Django under the hood: Django CMS and the ORM - Iacopo Spalletti

Tags: django, djangocon

(One of my summaries of a talk at the 2015 django under the hood conference).

Iacopo Spalletti is one of the core developers of django CMS. Django CMS was invited to give a talk because it is a big Django application. So it can tell us what’s the good, the bad and the ugly about Django from their perspective.

Django CMS is a good django citizen. It integrates with other django apps. It provides features to other applications. It glues applications together. It handles unstructured content using “pages”.

Django is upgradable. It takes some work, but it is doable and not very painful. Similarly django CMS.

The basis of django CMS is the Page and a tree hierarchy in which those pages are placed. And of course a template to render it. Django CMS is multilingual at the core, so everything is translatable. A title is a separate Title object. Similarly the actual content. And so on.

Django CMS uses a lot of django features. Of the 14k lines, 3k are in the admin and 2k in the models, for instance. And 1k lines in the template tags: that is a lot. It is a central part of django CMS to work with templates. Tags such as {% cms_toolbar %} to inject the cms toolbar. And {% placeholder 'some-thing' %} for injecting something from the django CMS content into the template.

The good: the admin. The admin has its quirks, but it works very well. One third of the CMS code is admin-related.

They have a plugin mechanism, often centered around providing placeholders that can later be inserted into the page. A plugin looks very much like a view and is often used in the same way: it has to render content for the web page. There’s also a mechanism that works much the same as middleware and context processors in django itself would.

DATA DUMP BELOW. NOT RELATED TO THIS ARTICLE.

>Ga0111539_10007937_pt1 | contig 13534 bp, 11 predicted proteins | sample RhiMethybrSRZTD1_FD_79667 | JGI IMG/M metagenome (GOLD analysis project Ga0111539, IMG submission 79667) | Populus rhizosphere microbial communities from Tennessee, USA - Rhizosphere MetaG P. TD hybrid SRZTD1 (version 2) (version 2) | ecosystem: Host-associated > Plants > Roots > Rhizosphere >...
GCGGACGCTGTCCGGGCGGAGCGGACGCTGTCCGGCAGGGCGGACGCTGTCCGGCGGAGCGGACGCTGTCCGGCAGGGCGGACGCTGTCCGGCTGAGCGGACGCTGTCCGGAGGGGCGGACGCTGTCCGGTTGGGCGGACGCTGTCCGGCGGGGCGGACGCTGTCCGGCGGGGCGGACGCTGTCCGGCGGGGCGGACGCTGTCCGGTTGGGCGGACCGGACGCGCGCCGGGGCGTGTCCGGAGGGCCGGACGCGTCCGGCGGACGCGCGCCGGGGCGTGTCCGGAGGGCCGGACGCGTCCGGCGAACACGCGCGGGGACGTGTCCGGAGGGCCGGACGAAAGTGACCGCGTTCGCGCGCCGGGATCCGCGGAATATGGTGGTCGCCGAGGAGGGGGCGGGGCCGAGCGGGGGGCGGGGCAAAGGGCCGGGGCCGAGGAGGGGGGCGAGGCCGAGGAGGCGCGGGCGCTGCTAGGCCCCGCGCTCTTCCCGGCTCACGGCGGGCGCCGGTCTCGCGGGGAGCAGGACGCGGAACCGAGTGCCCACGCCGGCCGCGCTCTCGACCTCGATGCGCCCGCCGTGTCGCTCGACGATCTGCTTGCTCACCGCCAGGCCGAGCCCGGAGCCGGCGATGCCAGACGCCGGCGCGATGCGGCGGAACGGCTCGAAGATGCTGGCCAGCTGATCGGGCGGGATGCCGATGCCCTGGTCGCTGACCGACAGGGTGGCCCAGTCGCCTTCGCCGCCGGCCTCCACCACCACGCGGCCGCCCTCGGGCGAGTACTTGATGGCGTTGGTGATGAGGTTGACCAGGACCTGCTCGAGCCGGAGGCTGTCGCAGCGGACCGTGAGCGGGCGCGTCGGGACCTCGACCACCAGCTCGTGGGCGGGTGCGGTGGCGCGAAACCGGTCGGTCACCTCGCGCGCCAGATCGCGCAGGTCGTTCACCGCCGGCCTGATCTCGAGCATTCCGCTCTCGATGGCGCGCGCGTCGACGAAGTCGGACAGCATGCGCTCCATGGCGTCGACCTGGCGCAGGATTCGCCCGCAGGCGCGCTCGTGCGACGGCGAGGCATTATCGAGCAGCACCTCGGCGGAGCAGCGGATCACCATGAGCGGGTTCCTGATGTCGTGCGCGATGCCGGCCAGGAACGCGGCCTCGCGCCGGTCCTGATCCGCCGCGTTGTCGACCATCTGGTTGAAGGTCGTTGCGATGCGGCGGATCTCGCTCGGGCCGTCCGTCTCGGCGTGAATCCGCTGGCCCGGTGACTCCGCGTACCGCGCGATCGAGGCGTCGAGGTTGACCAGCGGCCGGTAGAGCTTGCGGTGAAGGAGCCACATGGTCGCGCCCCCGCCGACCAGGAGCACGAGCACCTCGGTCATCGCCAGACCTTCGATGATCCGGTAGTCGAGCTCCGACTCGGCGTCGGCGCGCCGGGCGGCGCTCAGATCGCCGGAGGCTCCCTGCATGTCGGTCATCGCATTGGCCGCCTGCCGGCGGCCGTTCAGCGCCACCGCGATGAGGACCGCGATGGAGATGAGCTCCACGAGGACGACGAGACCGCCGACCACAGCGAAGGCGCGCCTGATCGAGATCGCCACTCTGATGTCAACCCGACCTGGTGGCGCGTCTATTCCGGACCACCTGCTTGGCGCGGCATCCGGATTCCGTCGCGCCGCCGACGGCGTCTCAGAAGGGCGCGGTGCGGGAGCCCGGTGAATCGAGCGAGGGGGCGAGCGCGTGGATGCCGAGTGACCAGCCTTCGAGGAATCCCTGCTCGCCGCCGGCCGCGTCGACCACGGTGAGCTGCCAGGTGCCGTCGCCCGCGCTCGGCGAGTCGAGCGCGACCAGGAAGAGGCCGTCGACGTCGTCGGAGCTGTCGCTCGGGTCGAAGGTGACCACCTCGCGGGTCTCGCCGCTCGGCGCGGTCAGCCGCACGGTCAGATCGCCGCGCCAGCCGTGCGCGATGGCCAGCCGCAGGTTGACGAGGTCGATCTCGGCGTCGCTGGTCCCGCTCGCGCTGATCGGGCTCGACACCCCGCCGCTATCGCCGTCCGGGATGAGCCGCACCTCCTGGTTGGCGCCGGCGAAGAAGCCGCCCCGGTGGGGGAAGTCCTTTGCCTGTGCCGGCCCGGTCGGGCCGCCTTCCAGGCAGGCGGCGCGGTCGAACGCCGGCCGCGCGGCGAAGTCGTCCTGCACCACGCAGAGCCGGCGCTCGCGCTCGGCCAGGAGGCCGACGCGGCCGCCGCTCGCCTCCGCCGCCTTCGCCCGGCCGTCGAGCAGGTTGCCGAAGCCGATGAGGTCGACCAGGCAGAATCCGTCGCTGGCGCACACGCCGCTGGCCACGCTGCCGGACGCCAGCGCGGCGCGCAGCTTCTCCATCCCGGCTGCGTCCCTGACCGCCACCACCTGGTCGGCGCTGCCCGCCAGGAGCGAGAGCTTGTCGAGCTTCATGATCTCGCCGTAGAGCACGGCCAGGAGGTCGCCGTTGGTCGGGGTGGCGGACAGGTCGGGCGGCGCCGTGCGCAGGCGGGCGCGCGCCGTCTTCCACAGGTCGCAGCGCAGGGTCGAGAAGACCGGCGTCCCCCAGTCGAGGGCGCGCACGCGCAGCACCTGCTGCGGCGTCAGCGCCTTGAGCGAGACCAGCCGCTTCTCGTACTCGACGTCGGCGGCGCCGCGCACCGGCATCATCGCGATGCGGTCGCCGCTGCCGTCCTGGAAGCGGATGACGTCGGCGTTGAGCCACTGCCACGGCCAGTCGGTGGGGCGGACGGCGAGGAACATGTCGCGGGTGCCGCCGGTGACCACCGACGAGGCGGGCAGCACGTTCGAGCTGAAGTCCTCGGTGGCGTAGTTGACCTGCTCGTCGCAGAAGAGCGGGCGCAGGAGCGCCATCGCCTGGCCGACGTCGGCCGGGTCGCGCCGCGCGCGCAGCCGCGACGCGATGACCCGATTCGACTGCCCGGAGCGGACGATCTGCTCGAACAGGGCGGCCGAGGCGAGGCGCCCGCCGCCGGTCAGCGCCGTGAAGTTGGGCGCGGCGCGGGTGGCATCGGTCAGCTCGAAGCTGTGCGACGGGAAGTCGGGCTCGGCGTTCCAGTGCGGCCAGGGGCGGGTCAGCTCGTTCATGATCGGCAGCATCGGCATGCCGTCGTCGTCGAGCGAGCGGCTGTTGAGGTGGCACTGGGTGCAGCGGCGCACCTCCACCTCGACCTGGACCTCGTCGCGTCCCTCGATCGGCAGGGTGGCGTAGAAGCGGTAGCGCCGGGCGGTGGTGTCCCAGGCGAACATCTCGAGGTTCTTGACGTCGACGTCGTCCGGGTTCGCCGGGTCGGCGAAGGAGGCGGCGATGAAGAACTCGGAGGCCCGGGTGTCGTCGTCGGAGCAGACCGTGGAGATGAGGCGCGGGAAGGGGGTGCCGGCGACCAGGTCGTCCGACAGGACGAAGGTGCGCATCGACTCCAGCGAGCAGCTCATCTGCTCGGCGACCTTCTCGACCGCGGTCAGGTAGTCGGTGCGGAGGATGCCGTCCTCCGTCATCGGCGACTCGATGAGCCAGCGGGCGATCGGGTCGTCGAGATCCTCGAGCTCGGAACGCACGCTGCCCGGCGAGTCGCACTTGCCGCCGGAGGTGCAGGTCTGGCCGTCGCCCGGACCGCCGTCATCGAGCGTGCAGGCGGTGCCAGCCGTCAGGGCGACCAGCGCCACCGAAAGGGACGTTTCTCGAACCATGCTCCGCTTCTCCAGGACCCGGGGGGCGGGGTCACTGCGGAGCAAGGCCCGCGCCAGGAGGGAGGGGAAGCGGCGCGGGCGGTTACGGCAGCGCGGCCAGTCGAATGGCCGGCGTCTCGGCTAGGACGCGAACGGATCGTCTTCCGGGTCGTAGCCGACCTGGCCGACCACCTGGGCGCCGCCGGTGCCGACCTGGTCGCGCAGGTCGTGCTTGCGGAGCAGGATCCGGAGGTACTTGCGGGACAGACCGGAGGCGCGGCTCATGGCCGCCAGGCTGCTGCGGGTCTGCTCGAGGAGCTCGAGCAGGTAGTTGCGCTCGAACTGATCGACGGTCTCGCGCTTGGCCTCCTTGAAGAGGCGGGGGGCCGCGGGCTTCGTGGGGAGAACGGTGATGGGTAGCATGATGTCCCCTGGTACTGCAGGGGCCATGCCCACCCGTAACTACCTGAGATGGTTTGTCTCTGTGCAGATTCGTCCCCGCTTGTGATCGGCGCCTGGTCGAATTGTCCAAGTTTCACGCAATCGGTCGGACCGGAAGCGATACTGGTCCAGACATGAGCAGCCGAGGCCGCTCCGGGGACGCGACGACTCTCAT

It is all very database-intensive, so django CMS tries to cache things a lot.

The bad: the ORM. Actually, the bad is the way django CMS uses the ORM. The ORM itself is badass :-) CMS pages and plugins are structured in tree structures (via mptt or treebeard). This also translates into a heavily-customized admin changelist that renders as a tree.

Django CMS keeps a draft and a live version of each page. For each language. And titles are separate models. Also with draft/live. When going live with a page, various items need to be copied over draft to live and from a draft hiearchy into a live one. It are all database objects that have to point at each other where necessary. In this process they even sometimes set primary keys, which looked moderately scary. Quite scary, actually. It works though! And it has worked for many years.

The django ORM is very flexible and allows many tricks.

The ugly: the urlconf. There is no clean way to cleanly extend and customize the url resolver. Django needs it as it wants to integrate existing applications inside the url space of the CMS page tree.

They use apphooks to do this. You add an “apphook” plugin to a page and thereby “mount” an existing django app under the page’s url. This needs some serious urlconf trickery. It works by explcitly getting the available apphooks and to extract urls from them and then to explicitly extend the urlpatterns in your

Problem: the urlconf is read only once at django startup. And every time you add an apphook plugin, you’d have to restart django to get the extra urls in your urlconf! There is a partial solution for that now in the form of aldryn-apphooks-config which works on the basis of url namespaces.

An even better fix is the urlconf reload improvement done in version 3.2. It uses a middleware that means one extra DB hit per request. If a change to the urlhooks is detected, all the urlconf related modules are purged from sys.modules

Signal at Sourbrodt, Belgium

Image: cycling on old railways, in this case the former ‘Vennbahn’ near Sourbrodt, Belgium.

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About me

My name is Reinout van Rees and I work a lot with Python (programming language) and Django (website framework). I live in The Netherlands and I'm happily married to Annie van Rees-Kooiman.

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